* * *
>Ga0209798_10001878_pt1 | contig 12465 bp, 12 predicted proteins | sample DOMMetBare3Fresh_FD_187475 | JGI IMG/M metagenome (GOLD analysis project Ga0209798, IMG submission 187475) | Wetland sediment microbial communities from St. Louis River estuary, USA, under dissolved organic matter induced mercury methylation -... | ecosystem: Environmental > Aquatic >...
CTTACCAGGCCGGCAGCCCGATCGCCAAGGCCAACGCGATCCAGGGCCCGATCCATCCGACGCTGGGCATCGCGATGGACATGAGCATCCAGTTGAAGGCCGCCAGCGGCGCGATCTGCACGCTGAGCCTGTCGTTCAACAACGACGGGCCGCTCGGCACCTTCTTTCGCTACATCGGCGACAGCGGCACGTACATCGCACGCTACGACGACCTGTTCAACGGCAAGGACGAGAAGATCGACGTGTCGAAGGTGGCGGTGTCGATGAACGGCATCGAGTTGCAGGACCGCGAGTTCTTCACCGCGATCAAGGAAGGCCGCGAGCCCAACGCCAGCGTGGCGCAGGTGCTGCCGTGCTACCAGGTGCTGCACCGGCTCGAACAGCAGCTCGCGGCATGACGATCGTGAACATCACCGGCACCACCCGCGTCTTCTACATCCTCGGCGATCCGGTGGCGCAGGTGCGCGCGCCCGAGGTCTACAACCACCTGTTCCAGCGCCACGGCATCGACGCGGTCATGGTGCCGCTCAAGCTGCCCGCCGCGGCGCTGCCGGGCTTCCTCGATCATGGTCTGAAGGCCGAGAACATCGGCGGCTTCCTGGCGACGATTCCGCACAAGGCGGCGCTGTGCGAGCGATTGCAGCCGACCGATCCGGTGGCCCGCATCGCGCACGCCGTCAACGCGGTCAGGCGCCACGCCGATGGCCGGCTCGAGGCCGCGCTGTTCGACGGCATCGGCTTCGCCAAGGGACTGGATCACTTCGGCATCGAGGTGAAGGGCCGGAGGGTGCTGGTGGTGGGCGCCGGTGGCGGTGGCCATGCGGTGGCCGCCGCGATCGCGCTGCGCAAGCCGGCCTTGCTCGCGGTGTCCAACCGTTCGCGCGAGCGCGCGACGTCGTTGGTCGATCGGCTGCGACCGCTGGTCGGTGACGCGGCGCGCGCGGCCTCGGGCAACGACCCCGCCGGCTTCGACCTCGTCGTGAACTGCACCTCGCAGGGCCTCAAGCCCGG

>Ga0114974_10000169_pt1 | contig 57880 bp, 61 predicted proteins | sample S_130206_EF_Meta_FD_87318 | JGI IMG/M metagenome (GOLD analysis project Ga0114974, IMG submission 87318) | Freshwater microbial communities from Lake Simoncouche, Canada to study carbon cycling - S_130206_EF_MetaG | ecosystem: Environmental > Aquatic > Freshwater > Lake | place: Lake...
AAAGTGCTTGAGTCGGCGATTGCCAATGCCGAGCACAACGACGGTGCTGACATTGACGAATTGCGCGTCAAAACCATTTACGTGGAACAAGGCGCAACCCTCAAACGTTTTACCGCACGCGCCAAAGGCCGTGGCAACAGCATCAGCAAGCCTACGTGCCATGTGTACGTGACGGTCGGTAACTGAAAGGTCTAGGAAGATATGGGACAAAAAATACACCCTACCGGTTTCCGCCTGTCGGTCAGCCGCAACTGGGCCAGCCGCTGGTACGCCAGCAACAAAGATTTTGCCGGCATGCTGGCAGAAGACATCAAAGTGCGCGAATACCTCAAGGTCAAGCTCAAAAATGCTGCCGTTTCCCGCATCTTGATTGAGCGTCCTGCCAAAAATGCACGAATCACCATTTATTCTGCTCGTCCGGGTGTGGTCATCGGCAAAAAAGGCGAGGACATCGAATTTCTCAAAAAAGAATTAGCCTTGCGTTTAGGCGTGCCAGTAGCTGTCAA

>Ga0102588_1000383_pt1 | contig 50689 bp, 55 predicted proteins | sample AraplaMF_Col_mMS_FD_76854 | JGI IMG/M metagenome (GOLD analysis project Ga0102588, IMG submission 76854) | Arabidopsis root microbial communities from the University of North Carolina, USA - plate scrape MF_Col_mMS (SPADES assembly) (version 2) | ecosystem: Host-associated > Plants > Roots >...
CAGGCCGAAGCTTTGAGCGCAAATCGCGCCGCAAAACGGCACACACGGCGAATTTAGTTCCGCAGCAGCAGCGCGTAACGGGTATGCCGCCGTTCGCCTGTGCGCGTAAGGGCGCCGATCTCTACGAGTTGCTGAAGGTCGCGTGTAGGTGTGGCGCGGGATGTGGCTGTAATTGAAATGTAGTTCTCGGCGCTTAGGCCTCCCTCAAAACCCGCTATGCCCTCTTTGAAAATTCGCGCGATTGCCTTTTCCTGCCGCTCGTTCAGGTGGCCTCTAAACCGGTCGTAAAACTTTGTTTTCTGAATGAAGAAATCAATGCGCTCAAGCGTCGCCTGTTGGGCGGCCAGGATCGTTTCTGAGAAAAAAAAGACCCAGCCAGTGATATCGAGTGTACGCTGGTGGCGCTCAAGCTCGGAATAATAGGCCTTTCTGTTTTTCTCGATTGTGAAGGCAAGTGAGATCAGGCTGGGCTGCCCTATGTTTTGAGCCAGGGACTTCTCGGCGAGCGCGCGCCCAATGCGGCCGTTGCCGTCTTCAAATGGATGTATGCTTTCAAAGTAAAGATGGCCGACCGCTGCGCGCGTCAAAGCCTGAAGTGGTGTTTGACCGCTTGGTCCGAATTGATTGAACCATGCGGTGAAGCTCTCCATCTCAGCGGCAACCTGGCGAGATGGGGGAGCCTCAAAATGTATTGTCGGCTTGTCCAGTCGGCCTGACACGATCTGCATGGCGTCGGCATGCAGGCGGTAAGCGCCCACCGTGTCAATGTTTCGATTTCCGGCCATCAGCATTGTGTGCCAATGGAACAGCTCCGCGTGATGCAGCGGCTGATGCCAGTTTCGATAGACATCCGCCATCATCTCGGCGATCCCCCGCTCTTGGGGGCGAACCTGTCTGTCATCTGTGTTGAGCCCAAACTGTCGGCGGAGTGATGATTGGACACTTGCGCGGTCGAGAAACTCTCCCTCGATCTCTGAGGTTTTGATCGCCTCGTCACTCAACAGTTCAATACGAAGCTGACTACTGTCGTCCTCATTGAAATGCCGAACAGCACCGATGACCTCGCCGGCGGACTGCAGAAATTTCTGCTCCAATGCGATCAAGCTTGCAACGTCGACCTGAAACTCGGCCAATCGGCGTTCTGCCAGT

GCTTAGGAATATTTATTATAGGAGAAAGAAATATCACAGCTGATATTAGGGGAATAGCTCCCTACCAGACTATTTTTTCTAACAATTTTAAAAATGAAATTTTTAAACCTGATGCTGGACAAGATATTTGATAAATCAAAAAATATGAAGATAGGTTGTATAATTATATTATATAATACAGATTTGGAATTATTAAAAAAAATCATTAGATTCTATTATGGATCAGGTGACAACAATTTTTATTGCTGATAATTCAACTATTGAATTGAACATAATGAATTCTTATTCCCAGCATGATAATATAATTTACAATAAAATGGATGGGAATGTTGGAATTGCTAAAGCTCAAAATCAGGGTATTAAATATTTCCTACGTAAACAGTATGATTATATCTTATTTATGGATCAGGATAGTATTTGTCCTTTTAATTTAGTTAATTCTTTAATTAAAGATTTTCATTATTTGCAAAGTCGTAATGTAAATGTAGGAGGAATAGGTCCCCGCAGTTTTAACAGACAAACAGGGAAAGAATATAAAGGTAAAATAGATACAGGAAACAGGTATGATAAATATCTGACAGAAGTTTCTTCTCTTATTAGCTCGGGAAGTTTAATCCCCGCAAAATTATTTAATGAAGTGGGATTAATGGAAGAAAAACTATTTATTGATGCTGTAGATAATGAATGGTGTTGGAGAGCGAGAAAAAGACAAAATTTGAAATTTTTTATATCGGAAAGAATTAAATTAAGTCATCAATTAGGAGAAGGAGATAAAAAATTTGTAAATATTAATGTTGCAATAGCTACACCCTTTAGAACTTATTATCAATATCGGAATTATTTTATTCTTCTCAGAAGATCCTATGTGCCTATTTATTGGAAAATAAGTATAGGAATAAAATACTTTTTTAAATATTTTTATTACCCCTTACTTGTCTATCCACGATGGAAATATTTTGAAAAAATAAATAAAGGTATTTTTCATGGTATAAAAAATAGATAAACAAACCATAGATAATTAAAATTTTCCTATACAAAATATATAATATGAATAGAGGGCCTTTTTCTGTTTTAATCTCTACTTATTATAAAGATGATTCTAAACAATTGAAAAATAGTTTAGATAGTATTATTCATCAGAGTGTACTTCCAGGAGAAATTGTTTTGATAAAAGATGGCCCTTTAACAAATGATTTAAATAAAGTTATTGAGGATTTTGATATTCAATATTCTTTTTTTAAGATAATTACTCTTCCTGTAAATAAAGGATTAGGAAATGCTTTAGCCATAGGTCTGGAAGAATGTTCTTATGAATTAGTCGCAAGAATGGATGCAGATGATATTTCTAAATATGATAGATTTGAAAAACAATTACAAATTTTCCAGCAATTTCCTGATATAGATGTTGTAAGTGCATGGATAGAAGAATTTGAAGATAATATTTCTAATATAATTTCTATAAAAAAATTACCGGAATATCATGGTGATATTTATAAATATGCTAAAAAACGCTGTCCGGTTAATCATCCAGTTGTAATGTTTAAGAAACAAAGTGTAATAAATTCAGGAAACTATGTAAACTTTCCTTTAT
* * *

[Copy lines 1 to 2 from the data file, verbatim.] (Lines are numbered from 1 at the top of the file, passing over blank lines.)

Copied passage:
>Ga0209798_10001878_pt1 | contig 12465 bp, 12 predicted proteins | sample DOMMetBare3Fresh_FD_187475 | JGI IMG/M metagenome (GOLD analysis project Ga0209798, IMG submission 187475) | Wetland sediment microbial communities from St. Louis River estuary, USA, under dissolved organic matter induced mercury methylation -... | ecosystem: Environmental > Aquatic >...
CTTACCAGGCCGGCAGCCCGATCGCCAAGGCCAACGCGATCCAGGGCCCGATCCATCCGACGCTGGGCATCGCGATGGACATGAGCATCCAGTTGAAGGCCGCCAGCGGCGCGATCTGCACGCTGAGCCTGTCGTTCAACAACGACGGGCCGCTCGGCACCTTCTTTCGCTACATCGGCGACAGCGGCACGTACATCGCACGCTACGACGACCTGTTCAACGGCAAGGACGAGAAGATCGACGTGTCGAAGGTGGCGGTGTCGATGAACGGCATCGAGTTGCAGGACCGCGAGTTCTTCACCGCGATCAAGGAAGGCCGCGAGCCCAACGCCAGCGTGGCGCAGGTGCTGCCGTGCTACCAGGTGCTGCACCGGCTCGAACAGCAGCTCGCGGCATGACGATCGTGAACATCACCGGCACCACCCGCGTCTTCTACATCCTCGGCGATCCGGTGGCGCAGGTGCGCGCGCCCGAGGTCTACAACCACCTGTTCCAGCGCCACGGCATCGACGCGGTCATGGTGCCGCTCAAGCTGCCCGCCGCGGCGCTGCCGGGCTTCCTCGATCATGGTCTGAAGGCCGAGAACATCGGCGGCTTCCTGGCGACGATTCCGCACAAGGCGGCGCTGTGCGAGCGATTGCAGCCGACCGATCCGGTGGCCCGCATCGCGCACGCCGTCAACGCGGTCAGGCGCCACGCCGATGGCCGGCTCGAGGCCGCGCTGTTCGACGGCATCGGCTTCGCCAAGGGACTGGATCACTTCGGCATCGAGGTGAAGGGCCGGAGGGTGCTGGTGGTGGGCGCCGGTGGCGGTGGCCATGCGGTGGCCGCCGCGATCGCGCTGCGCAAGCCGGCCTTGCTCGCGGTGTCCAACCGTTCGCGCGAGCGCGCGACGTCGTTGGTCGATCGGCTGCGACCGCTGGTCGGTGACGCGGCGCGCGCGGCCTCGGGCAACGACCCCGCCGGCTTCGACCTCGTCGTGAACTGCACCTCGCAGGGCCTCAAGCCCGG